Reports of SNL‘s decline are, and always have been, greatly exaggerated; the comedy institution has its ups and downs, but 40 years in, the show remains a reliable source of talent and, more importantly, good sketches. It’s no secret, however, that the show’s political humor isn’t exactly at the top of its game. Of the recent highlights, like Mike O’Brien’s short films or Kate McKinnon’s Justin Bieber impression, few originated in the broadcast’s opening minutes, SNL‘s traditional home for topical bits. And in a recent interview with Grantland’s Bill Simmons, alum Horatio Sanz offered his theory as to why.
“In the spirit of the show as it was when it started, it should be a little anti-establishment, a little less conservative,” Sanz said. “I think that the message of the show has become less about these leftist politics and more about being popular.” He also singled out veteran writer Jim Downey as the source of SNL‘s “conservative bullshit,” a sentiment he’s voiced before; in the Live From New York interview Simmons references at the beginning of the segment, Sanz called his sketches “out of tune with the audience” and “written like Downey wants to put this [right-wing] message out.”
The problem with pinpointing Downey as the source of SNL‘s issues, however, is that his sensibility is an integral part of the show’s DNA. Downey joined the show in 1976, arriving at the same time as one Bill Murray. Along with now-Senator Al Franken (if for no other reason, read Live From New York to learn the former drug habits of a current legislator), Downey is responsible for much of “the show as it was when it started” — and despite his politics, parodies of Republicans from Ronald Reagan (the “Mastermind” sketch) to George W. Bush (“strategery”). Which is why SNL‘s humor suffers not from an excessively conservative worldview, but from a lack of any easily identifiable worldview when it comes to today’s political landscape.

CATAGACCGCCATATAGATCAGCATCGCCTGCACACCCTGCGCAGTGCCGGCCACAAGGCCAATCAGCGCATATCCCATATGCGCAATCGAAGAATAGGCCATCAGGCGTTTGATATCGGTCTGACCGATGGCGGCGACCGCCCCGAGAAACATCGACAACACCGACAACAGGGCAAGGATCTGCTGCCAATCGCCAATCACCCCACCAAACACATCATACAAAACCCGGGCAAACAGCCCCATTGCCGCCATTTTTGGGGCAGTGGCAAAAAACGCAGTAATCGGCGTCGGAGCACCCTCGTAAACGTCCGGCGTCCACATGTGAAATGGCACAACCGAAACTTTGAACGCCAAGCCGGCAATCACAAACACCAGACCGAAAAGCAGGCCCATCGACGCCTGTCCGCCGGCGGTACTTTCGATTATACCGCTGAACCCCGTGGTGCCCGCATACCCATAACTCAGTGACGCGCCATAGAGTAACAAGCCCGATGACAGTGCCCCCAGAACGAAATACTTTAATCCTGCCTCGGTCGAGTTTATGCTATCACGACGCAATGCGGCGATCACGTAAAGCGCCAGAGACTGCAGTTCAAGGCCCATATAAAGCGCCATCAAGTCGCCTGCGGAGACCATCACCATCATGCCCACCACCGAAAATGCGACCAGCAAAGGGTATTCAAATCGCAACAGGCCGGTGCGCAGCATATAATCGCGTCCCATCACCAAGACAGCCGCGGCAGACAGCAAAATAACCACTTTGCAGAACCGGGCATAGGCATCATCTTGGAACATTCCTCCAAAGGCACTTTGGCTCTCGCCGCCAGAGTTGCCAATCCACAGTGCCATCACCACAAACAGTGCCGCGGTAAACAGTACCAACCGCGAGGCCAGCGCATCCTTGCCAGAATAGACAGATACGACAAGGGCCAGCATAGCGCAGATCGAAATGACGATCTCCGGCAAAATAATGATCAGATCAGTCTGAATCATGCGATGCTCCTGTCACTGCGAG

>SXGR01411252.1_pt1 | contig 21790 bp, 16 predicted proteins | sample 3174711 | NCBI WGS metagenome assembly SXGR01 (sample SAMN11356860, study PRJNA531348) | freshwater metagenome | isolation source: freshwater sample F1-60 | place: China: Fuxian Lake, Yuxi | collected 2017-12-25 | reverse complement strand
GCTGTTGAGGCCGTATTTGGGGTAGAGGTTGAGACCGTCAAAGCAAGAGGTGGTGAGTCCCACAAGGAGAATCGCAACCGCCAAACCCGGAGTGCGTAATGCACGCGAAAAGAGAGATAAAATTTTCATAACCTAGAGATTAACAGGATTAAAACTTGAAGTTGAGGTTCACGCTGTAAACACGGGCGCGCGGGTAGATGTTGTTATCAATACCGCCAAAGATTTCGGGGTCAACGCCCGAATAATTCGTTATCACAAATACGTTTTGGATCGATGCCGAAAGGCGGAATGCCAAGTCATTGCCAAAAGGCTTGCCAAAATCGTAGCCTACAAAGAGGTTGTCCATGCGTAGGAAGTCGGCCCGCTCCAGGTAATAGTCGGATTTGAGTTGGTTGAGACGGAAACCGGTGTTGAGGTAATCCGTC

SNL is a sketch show, meaning that its political commentary derives not from straightforward monologues or slow-burning satire, but individual characters brought to life by cast members. When it comes to celebrities, that means impressions, and those impressions generally fall into two camps: mimetic performances that prioritize capturing someone’s tics and cadences, and performances that opt for lampooning a personality rather than perfecting his or her mannerisms. Darrell Hammond’s slooooow-talking Al Gore falls into the former camp, Chevy Chase’s buffoonish Gerald Ford the latter — so much so that the show once introduced the character with the caption, “This is not a good impersonation of Gerald Ford, but Rich Little won’t work for scale.”
For the past two years, SNL‘s political lineup has been anchored by Jay Pharoah’s President Obama. Like Hammond, Pharoah is an extremely talented technical impersonator, making his rendition of the commander-in-chief a definite improvement over predecessor Fred Armisen. But there’s no real thesis statement behind his Obama the way there was to Dana Carvey’s George H.W. Bush, nervously walking back on his overambitious campaign promises, or Tina Fey’s Sarah Palin, ditzy yet alarmingly close to charming her way into the White House. Pharoah’s Obama is mostly a straight man, an archetype that’s difficult to make the center of a political satire.